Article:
The Nature Restoration Law has survived a dramatic vote in the European Parliament but only by a razor-thin margin.
The closely-watched session on Wednesday resulted in 336 votes in favour of the amended law and 300 against, with 13 abstentions, prompting loud applause from progressive MEPs.
A motion to reject the legislation in its entirety, which would have dealt a heavy blow to the Green Deal, had earlier failed to garner enough support to pass.
“This law is good for even those who voted against it,” said César Luena, the socialist lawmaker who serves as rapporteur and was visibly emotional.
“I want to especially thank the scientists and the youth because they convinced us that we need to have this law. And we’re going to have it!”
The regulation will now be sent back to the parliament’s environment committee, where it had been previously voted down by a 44-44 margin.
MEPs will then enter negotiations with member states, which have already agreed on a common position on the file, to fine-tune the provisions and craft a compromise text that could then be endorsed by both co-legislators.
The upcoming talks, whose success is by no means guaranteed, are expected to be protracted and divisive as a consequence of the months-long controversy surrounding the Nature Restoration Law, a comprehensive proposal that aims to rehabilitate at least 20% of Europe’s degraded ecosystems by 2030.
The regulation establishes binding targets in seven fields of action, such as farmlands, peatlands, pollinators and sea bottoms, with the goal of reversing the environmental damage caused by unchecked human activity and climate change.
First presented by the European Commission in June 2022, it gained further significance after the landmark biodiversity deal struck by COP15 in December.
But in recent months, the law became the target of a no-holds-barred opposition campaign by right-wing parties, particularly by the European People’s Party (EPP), the parliament’s largest formation.
The EPP has repeatedly said the law, in its current form, would threaten the traditional livelihoods of European farmers and fishers, disrupt long-established supply chains, decrease food production, push prices up for consumers and even wipe out urban areas to make way for green spaces.
The claims have been widely contested by left-wing groups, the European Commission, dozens of NGOs, thousands of climate scientists, the renewable industry and big businesses like IKEA, H&M, Iberdrola, Unilever, Nestlé and Danone, all of whom insist nature restoration is perfectly compatible with human activity and essential to ensure the viability of European soils.
The EPP’s incessant social media outreach, which last week introduced an outlandish claim about Santa Claus, has been described as “dirty tactics” and “disinformation” by environmental organisations.
A bitterly split hemicycle
The dispute effectively split the European Parliament into two seemingly irreconcilable factions. The political chasm was evident during a tense debate on Tuesday and was once again exposed by Wednesday’s tight margin.
In the lead-up to the high-stakes vote, several conservative MEPs, such as Ireland’s Frances Fitzgerald, Finland’s Sirpa Pietikäinen and Czech Republic’s Stanislav Polčák, had publicly broken ranks with the EPP’s official line and declared their intention to give the Nature Restoration Law a chance to go through negotiations.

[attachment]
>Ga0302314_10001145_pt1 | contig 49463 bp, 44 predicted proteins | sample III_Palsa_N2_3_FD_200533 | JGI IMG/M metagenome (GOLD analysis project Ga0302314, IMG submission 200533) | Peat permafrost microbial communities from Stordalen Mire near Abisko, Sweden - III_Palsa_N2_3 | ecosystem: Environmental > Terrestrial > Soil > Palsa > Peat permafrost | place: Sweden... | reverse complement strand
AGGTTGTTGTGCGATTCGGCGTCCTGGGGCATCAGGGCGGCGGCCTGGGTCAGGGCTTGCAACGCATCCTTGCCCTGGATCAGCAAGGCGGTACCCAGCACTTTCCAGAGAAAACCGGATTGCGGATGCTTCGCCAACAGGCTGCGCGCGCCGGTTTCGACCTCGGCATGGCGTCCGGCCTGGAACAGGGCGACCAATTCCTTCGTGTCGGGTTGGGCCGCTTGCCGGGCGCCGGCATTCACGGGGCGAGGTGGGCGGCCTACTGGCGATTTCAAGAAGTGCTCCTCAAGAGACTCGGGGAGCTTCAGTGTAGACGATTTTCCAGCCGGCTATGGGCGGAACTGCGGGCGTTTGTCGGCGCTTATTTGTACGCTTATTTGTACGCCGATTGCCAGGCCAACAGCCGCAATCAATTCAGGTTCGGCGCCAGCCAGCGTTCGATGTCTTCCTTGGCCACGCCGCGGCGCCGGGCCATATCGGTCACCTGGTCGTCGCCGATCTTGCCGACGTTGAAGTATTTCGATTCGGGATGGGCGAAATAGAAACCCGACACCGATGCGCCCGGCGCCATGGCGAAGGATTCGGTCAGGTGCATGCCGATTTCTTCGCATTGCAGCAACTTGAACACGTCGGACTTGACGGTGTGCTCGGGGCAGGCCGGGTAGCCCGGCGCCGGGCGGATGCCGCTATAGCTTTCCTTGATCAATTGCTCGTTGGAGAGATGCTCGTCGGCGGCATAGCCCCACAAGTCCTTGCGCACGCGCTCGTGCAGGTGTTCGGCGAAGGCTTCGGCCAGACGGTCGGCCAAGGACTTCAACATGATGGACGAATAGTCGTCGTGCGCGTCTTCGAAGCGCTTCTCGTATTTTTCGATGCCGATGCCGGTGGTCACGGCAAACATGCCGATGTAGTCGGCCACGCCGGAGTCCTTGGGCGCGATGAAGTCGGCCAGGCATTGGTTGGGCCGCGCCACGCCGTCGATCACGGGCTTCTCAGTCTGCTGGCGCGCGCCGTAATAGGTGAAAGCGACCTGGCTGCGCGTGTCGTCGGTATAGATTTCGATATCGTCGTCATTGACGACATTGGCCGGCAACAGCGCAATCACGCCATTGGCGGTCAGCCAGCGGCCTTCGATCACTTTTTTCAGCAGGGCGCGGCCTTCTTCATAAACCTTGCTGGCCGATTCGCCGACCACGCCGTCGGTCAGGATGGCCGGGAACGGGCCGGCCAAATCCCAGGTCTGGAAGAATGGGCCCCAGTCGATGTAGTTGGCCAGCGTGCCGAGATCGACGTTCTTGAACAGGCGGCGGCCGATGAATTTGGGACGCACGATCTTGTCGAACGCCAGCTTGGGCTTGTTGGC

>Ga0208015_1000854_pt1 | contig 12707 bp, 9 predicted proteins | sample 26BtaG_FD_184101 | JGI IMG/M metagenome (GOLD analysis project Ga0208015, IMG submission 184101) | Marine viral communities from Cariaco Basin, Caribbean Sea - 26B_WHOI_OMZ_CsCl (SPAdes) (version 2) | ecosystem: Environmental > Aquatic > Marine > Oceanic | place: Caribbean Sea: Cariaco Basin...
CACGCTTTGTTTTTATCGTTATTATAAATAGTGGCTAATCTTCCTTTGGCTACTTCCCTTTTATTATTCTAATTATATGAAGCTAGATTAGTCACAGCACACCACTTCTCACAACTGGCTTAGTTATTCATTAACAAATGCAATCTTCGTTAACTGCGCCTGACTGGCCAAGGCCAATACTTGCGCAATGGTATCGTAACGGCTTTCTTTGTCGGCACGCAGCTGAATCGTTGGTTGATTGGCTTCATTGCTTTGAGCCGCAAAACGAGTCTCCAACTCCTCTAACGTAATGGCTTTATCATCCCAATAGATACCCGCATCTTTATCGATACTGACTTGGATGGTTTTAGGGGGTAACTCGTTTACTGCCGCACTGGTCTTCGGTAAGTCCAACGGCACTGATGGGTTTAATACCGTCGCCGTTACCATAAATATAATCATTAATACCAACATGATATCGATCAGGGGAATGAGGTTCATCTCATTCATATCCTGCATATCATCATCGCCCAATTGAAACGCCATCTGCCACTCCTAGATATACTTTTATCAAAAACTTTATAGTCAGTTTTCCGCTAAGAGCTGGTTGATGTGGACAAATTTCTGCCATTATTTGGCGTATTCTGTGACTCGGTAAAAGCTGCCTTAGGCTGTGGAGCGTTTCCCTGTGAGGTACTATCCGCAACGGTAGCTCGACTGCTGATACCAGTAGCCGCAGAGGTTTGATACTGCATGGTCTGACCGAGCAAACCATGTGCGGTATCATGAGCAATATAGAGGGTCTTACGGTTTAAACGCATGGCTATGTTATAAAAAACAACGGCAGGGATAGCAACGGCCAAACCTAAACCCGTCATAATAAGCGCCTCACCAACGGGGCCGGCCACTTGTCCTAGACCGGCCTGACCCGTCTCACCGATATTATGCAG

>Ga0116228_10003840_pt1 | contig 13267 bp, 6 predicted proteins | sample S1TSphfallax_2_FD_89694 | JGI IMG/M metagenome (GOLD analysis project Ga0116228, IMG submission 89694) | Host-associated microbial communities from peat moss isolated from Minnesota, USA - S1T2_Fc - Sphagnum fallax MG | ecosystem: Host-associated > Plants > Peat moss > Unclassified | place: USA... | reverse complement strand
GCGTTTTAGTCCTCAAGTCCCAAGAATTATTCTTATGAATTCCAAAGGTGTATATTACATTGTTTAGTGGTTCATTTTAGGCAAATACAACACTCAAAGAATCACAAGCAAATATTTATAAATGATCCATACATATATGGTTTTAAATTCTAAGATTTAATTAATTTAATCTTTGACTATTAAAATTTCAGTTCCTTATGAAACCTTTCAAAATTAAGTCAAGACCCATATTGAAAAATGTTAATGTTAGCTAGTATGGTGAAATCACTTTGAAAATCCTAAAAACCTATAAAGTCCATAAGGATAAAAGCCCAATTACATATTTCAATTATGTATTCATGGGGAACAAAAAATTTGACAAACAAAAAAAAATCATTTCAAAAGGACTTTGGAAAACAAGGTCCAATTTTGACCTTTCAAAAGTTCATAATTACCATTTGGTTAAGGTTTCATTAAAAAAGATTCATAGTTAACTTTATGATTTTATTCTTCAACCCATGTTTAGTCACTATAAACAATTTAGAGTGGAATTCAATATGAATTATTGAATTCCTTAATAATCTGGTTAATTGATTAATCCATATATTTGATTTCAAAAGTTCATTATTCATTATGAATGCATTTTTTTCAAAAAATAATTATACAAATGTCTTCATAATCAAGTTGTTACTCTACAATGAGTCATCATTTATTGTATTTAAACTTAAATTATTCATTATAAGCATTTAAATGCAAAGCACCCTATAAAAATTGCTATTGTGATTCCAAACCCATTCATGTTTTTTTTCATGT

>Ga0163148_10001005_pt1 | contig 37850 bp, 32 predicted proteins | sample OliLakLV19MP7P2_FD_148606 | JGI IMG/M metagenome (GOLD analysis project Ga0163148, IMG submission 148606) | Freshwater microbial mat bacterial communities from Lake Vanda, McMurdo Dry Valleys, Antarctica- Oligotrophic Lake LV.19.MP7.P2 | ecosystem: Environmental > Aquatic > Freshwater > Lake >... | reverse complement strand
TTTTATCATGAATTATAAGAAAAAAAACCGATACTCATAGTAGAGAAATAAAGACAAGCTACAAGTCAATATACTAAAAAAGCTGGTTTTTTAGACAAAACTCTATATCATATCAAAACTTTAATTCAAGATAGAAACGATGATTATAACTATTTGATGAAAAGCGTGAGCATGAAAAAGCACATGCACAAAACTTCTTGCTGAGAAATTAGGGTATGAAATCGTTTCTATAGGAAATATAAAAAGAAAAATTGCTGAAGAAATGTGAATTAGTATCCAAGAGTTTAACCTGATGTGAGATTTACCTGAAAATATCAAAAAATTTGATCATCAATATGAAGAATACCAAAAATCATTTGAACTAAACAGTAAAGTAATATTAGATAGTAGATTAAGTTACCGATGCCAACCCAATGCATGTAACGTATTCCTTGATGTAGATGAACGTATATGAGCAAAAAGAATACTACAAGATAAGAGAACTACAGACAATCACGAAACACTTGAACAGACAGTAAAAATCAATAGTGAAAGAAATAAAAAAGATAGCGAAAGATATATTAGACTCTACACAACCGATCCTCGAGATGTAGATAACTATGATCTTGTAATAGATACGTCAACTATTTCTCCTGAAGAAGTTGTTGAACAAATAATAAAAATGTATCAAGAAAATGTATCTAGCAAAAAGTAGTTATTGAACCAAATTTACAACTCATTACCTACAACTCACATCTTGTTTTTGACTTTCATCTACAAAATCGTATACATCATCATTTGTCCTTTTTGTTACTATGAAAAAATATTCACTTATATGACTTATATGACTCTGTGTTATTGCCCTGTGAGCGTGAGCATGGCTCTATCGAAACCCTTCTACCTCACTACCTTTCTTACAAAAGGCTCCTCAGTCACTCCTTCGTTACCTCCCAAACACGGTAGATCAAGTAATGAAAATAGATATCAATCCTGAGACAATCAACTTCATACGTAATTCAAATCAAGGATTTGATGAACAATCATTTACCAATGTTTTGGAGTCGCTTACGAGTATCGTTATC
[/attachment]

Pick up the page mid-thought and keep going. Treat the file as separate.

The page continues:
The parliament’s records show that 21 EPP lawmakers disregarded the party’s instructions and voted in favour of the whole text.
“I fully respect the individual colleagues who have their own opinion,” Manfred Weber, chairman of the EPP group, said in a press conference. “I’m a true parliamentarian.”
Weber described Wednesday’s vote as an “empty” victory for left-wing parties due to the watered-down text but said new elements, such as an emergency break in case food prices shoot up, made the law more palatable for his group, which, he confirmed, would come back to the negotiating table.
“We have fought for our convictions and we came very close,” Weber said, decrying the “highly polarised” debate that he, himself, has fuelled.
One of the reasons conservatives appeared less combative, besides the humbling reckoning prompted by their parliamentary defeat, relates to a highly usual step taken by Renew Europe, the liberal group.
In a bid to overcome its internal differences, Renew Europe tabled an amendment that mimicked almost word by word the position adopted last month by member states in the EU Council, which had weakened several restoration obligations by making the binding targets more flexible.
“We’ll break any partisan deadlock when it’s needed,” said Stéphane Séjourné, Renew Europe’s president. “EPP Group, can we stop playing now and work again together for the general interest?”
In reaction to the news, Frans Timmermans, the European Commission’s executive vice president in charge of the Green Deal who has been the main target of the EPP’s social media campaign, welcomed the hemicycle’s endorsement and lamented that “so much nonsense” had polluted the Nature Restoration Law debate.
“I offer my open hand to the EPP to find compromises that would be agreeable to them as well,” Timmermans said in Strasbourg. “We couldn’t understand what their problem was with the content because they rejected it out of hand without telling us precisely what they didn’t like.”
Asked if Manfred Weber could be trusted in the upcoming negotiations, Timmermans did not seem totally convinced. “I’ve given up interpreting what Mr Weber thinks,” he said. “I will just have to see what happens.”
This article has been updated with reactions to the vote.